Everyone has heard about how the new tax law is less complex and saves people money. The new law will reduce taxes for a large number of people and make it simple for some people to file their taxes. The main reason for this is that tax brackets were lowered and the standard deduction has gone up from around $12,000 to around $24,000 for a married couple. But how does the new tax bill effect retirees and those on Social Security?
I need to say that the following is general information only. Taxes can be complicated see your own tax advisor to optimize a tax strategy for your own situation. Keep in mind that all of these changes including the estate tax exemption I talk about later expire in 2025.
For some retirees taking Social Security there may be some additional complexity along with opportunities. Some of the old strategies may need to be updated. Because of the higher standard deduction in general fewer retirees will pay taxes. As always, if you only have Social Security benefits and no other income you will pay no taxes.
Just as it has been in the past the taxes you pay depends on how much other income you have during the year because every dollar you earn above $12,000 adds $1.50 to your taxable income because Social Security benefits begin to become taxable. The difference is that with the higher deduction of $24,000 per couple you can generally have more other income like IRA distributions before you pay taxes on your Social Security. But after a certain point this may create a situation where the taxes on each dollar of additional income become larger more quickly than you might anticipate.
If you are over age 70 ½ you must take a distribution each year from any IRA’s you may have. These Required Minimum Distributions (RMD’s) are taxed as ordinary income. For most retirees these RMD’s are the bulk of their taxable income.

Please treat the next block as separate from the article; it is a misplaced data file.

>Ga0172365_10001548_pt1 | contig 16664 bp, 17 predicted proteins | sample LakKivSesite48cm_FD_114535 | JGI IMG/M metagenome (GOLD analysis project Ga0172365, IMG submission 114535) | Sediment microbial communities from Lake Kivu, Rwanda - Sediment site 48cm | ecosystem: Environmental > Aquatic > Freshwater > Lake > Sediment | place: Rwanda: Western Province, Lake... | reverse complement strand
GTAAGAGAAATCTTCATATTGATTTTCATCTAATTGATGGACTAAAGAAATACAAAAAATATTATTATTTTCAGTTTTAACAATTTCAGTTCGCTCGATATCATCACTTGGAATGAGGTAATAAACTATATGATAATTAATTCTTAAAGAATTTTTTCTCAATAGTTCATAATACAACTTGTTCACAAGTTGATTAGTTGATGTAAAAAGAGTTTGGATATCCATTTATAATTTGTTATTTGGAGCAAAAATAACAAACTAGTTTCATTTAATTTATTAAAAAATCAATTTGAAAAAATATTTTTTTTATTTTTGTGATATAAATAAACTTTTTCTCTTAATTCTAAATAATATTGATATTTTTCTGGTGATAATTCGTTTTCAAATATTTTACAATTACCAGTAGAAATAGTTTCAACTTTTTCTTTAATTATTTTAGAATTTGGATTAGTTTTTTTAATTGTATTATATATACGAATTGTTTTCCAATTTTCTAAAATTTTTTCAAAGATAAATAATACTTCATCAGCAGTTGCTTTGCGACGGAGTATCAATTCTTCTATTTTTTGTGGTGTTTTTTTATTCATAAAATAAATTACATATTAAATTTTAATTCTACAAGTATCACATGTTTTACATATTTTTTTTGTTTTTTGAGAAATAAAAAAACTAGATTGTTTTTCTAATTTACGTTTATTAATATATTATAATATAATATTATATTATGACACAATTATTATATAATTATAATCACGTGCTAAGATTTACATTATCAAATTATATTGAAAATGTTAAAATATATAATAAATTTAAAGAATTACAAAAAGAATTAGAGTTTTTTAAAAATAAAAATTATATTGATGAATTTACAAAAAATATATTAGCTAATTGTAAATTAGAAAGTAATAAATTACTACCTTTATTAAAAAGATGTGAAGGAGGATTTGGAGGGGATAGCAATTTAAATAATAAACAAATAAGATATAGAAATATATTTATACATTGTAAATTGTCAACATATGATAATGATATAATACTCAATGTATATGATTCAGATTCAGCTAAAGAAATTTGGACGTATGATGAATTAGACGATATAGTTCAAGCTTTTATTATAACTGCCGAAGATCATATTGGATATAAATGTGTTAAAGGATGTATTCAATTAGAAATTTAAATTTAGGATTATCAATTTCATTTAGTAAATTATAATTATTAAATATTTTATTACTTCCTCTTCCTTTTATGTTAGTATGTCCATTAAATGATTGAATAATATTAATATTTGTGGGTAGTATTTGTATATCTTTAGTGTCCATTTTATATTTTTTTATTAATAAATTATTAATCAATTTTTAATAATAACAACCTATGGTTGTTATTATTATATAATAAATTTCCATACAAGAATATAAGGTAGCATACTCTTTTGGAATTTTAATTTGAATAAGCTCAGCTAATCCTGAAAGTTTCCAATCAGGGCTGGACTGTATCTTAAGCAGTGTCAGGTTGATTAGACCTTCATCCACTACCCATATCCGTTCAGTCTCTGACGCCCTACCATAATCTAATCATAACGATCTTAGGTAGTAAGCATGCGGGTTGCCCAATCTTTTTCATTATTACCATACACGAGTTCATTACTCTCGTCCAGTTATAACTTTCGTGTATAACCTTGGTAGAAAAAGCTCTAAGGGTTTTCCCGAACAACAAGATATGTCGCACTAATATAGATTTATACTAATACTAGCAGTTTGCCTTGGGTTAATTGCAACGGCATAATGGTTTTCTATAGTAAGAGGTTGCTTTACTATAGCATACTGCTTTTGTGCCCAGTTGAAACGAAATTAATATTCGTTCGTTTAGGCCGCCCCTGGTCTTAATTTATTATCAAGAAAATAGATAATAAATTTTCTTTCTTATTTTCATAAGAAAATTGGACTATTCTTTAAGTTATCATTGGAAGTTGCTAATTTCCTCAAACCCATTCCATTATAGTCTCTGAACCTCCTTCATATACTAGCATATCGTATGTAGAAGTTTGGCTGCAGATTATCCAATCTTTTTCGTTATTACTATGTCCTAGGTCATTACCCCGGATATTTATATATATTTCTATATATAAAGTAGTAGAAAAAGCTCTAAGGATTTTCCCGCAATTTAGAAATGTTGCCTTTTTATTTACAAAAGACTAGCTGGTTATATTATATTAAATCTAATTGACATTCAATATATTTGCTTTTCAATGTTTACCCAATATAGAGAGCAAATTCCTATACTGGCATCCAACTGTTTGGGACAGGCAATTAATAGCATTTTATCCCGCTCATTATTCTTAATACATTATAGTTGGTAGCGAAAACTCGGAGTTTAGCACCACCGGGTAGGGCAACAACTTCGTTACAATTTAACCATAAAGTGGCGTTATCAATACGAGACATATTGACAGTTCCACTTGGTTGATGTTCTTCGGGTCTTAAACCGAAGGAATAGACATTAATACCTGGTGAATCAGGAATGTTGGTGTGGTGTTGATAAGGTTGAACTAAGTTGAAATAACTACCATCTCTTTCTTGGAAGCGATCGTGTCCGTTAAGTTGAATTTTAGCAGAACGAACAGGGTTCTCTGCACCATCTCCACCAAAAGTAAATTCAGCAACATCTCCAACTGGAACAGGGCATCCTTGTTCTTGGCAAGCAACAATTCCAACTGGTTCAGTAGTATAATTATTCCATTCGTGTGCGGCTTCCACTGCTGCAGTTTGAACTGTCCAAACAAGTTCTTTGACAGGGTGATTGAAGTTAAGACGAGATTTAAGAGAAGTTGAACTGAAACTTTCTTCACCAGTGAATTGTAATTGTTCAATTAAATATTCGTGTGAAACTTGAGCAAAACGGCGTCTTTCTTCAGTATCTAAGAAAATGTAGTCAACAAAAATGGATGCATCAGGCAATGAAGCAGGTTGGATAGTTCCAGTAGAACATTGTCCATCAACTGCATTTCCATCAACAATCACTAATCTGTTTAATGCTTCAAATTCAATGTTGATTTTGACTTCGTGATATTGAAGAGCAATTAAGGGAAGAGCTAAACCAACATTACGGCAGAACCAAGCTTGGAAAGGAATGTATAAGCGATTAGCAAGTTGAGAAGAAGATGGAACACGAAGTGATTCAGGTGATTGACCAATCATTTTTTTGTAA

The new tax law has created an opportunity because of the new higher standard deduction. If you are required to take money from your IRA via the RMD it may now make more sense for you to use the existing QCD or Qualified Charitable Distribution option when you take you distributions. The QCD allows you to use your RMD to make gifts to qualified charitable organizations. Those amounts will count as part of your RMD but will not be taxable income to you.
Now because of the higher standard deduction you probably won’t itemize any charitable contributions you make (because it won’t lower your taxes). Before the higher standard deduction many times it was a wash between itemizing charitable deductions and doing the QCD from an IRA. But now in most cases it may make more sense to use the QCD for charitable deductions. The QCD must be done directly from your IRA to the charity. You cannot take an IRA distribution to yourself and then give the money to the charity.
Another area of the new tax law that is of interest is the new estate tax exemption. It is true that most people don’t have to worry about this but those who do including those with lots of assets like farmers need to pay attention. Many people saw that the estate tax exemption goes from about $5.5 million in 2017 to $11.2 million in 2018 and gave a sigh of relief. This meant that if properly structured the amount a couple could shield from estate taxes went from $11 million to $22.4 million.
The problem is that as I mentioned above the provisions of the new tax bill all sunset in 2025. So unless Congress extends the estate tax exemption it goes back to $5.5 million per person plus cost of living increases. So if you are one of those that relaxed because you think are out of the woods you may want to reconsider. This may be an opportunity to use the larger lifetime exemption you have now to move assets out of your name and avoid possible future estate taxes. This would benefit any couple with over $11 million in assets or any individual with over $5.5 million in assets just in case the current exemption actually does expire in 2025.
Bill Oldfather is a fee-only financial planner and investment advisor. Oldfather Financial Services is an SEC Registered Investment Advisor based in Kearney NE. Email to firstname.lastname@example.org